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Disease Envy

In Jerome K. Jerome’s novel, Three Men in a Boat, there is a scene in which the narrator peruses a medical text and comes to believe that each set of symptoms he reads about describe his case. After hopping around for a bit, he decides the only rational thing is to approach the matter alphabetically.

“[I] read up ague, and learnt that I was sickening for it, and that the acute stage would commence in about another fortnight. Bright’s disease, I was relieved to find, I had only in a modified form, and, so far as that was concerned, I might live for years. Cholera I had, with severe complications; and diphtheria I seemed to have been born with. I plodded conscientiously through the twenty-six letters, and the only malady I could conclude I had not got was housemaid’s knee.

I felt rather hurt about this at first; it seemed somehow to be a sort of slight. Why hadn’t I got housemaid’s knee? Why this invidious reservation? After a while, however, less grasping feelings prevailed. I reflected that I had every other known malady in the pharmacology, and I grew less selfish, and determined to do without housemaid’s knee.”

Our capacity for fear and worry over matters as important and seemingly unpredictable as our own health can be powerful indeed. But the narrator’s digression about housemaid’s knee points to another human foible: the desire to feel singular and important in all things, even by means of connection to something painful or terrible. I’ve thought about this passage a bit in recent weeks, as national alarm bells have been ringing over the new outbreak of the Ebola virus. Something in the breathless, fear-mongering coverage of American case – or hint of one – reminds me of Jerome’s character.

As a nation, we’ve become momentarily obsessed by fear over something that is almost certainly not a realistic threat – Ebola is exceedingly dangerous to someone who contracts it, but it is difficult enough to transmit that a literal handful of patients in the US do not portend a future epidemic here. At the same time, the actual Ebola crisis in West Africa is either being ignored or flattened out into a racist abstraction. Too much of the coverage that events in Sierra Leone and Liberia are receiving is just the usual, colonial-era shorthand. The world’s second-largest continent, home to over a billion people, is portrayed as an undifferentiated mass of famine, war, and disease.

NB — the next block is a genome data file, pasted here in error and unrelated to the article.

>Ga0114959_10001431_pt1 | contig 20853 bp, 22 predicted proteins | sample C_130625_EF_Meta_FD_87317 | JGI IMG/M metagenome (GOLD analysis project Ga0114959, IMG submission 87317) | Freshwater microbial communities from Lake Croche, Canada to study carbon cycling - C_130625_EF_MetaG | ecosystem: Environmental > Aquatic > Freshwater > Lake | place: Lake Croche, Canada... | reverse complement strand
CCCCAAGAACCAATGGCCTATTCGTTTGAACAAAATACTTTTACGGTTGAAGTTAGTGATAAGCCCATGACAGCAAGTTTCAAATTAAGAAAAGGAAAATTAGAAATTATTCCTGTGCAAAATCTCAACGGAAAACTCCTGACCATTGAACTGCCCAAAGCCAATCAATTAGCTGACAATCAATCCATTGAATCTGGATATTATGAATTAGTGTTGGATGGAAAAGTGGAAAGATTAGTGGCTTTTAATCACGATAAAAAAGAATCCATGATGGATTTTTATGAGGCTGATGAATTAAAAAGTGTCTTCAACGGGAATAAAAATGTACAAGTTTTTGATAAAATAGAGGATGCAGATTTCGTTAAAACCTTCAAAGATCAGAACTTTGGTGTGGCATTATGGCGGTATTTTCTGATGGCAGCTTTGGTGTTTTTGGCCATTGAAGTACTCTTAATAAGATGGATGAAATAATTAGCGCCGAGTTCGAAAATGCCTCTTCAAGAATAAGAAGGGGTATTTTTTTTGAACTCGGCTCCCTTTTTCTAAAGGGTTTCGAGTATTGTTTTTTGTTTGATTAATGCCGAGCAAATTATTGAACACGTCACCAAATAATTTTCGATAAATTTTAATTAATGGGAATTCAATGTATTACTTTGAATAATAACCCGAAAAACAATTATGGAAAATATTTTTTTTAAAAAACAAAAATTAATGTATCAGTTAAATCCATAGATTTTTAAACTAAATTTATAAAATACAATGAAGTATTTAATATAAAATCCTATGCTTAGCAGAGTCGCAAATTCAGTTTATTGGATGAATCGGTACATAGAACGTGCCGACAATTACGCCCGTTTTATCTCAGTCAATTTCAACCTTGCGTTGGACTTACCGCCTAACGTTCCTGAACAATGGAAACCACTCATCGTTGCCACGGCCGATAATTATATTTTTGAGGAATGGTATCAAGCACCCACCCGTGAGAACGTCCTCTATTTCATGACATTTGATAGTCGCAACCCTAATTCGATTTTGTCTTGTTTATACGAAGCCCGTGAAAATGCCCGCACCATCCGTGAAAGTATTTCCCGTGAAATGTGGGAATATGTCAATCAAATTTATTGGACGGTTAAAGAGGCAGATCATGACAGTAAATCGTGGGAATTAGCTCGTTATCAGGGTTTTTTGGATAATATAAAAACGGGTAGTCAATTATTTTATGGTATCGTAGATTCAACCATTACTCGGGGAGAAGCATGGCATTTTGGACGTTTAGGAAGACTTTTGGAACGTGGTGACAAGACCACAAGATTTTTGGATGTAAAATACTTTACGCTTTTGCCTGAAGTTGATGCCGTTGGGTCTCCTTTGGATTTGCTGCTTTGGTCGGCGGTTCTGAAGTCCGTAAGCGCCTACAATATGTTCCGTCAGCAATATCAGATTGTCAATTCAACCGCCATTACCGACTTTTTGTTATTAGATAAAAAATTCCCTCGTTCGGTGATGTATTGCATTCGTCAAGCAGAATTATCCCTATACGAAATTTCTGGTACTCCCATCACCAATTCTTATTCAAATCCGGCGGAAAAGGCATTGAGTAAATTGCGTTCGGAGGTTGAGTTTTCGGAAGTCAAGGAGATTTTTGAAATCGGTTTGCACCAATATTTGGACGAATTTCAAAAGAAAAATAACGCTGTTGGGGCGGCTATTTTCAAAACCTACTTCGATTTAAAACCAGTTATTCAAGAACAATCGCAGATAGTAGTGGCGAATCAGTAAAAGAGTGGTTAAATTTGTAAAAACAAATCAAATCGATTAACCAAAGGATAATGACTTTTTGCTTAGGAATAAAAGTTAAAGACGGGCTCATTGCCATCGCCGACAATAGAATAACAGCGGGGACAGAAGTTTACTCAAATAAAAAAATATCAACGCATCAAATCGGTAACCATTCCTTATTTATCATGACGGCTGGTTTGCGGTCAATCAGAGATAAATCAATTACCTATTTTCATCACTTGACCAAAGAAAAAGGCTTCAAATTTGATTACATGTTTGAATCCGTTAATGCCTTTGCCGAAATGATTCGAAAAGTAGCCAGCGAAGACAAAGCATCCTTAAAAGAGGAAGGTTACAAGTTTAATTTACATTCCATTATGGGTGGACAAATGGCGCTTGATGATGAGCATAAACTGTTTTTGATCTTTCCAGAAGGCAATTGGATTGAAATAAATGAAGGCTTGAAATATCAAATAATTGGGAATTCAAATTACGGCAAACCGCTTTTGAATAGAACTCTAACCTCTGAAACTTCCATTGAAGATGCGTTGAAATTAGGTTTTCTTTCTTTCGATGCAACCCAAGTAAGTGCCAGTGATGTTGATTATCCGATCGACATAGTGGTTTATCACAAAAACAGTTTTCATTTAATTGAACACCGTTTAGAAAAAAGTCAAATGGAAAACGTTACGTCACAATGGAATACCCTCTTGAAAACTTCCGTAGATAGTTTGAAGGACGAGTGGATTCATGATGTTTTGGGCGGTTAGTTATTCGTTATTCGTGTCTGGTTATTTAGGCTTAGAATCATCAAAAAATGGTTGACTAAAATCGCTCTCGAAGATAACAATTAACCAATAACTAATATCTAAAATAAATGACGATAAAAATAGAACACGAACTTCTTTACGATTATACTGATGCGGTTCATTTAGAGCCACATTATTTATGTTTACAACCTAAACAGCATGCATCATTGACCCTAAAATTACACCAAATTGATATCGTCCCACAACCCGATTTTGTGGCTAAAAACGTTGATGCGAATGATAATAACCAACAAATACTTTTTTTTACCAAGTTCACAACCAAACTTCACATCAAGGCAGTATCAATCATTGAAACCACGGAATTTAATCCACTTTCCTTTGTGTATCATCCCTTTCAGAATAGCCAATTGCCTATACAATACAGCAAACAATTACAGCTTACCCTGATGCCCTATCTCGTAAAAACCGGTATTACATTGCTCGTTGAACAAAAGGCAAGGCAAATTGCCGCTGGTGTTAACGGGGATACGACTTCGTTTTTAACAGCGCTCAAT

A few of you have asked me about the faith response of Unitarian Universalism in this. Here is my counsel: be guided by our covenantal commitment to one another to, “heed the guidance of reason and the results of science,” and be on guard “against idolatries of the mind and spirit.” Scientists aren’t the only people we should listen to in matters of public policy, but they should be the first people we turn to and rely on in matters of public health. Science is imperfect – because scientists are human, and therefore imperfect – but it has much more of value to say about a humanitarian crisis like this one than do the voices of the media or the political class. If we are not in a position to fly to Monrovia and volunteer our own medical expertise – as I expect most reading this are not – than our best course is to watch carefully and critically, to name the imbalances and inaccuracies in the way this story is being told and retold, and to use whatever powers we may have – the ballot, the pocketbook, our influence among friends and family – to support those working in effected countries to contain the spread of this disease. Most importantly we need to remember that, if we are in the United States, we are not at the center of this story.

In Faith,

Rev. Kelly Weisman Asprooth-Jackson


First Parish Church

225 Cabot St

Beverly, MA 01915


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